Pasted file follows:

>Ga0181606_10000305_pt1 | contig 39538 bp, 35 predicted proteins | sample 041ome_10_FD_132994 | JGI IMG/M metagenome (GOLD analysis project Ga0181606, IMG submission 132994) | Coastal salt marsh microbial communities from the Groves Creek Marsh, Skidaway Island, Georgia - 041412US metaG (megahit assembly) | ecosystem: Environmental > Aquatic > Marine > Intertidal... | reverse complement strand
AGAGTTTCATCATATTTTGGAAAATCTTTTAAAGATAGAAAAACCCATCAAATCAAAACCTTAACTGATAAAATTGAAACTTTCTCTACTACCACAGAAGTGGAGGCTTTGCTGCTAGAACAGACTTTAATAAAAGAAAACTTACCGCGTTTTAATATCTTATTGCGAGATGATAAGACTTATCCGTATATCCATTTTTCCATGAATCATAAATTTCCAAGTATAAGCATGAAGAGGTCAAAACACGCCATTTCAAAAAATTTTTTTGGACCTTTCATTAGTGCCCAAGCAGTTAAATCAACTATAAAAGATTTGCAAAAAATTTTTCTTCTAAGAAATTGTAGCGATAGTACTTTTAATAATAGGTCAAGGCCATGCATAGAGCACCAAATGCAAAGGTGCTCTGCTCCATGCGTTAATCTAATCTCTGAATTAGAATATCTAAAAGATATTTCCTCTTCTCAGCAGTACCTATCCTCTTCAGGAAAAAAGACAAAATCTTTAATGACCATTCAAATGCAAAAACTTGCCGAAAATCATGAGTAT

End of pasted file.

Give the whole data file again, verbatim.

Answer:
>Ga0181606_10000305_pt1 | contig 39538 bp, 35 predicted proteins | sample 041ome_10_FD_132994 | JGI IMG/M metagenome (GOLD analysis project Ga0181606, IMG submission 132994) | Coastal salt marsh microbial communities from the Groves Creek Marsh, Skidaway Island, Georgia - 041412US metaG (megahit assembly) | ecosystem: Environmental > Aquatic > Marine > Intertidal... | reverse complement strand
AGAGTTTCATCATATTTTGGAAAATCTTTTAAAGATAGAAAAACCCATCAAATCAAAACCTTAACTGATAAAATTGAAACTTTCTCTACTACCACAGAAGTGGAGGCTTTGCTGCTAGAACAGACTTTAATAAAAGAAAACTTACCGCGTTTTAATATCTTATTGCGAGATGATAAGACTTATCCGTATATCCATTTTTCCATGAATCATAAATTTCCAAGTATAAGCATGAAGAGGTCAAAACACGCCATTTCAAAAAATTTTTTTGGACCTTTCATTAGTGCCCAAGCAGTTAAATCAACTATAAAAGATTTGCAAAAAATTTTTCTTCTAAGAAATTGTAGCGATAGTACTTTTAATAATAGGTCAAGGCCATGCATAGAGCACCAAATGCAAAGGTGCTCTGCTCCATGCGTTAATCTAATCTCTGAATTAGAATATCTAAAAGATATTTCCTCTTCTCAGCAGTACCTATCCTCTTCAGGAAAAAAGACAAAATCTTTAATGACCATTCAAATGCAAAAACTTGCCGAAAATCATGAGTAT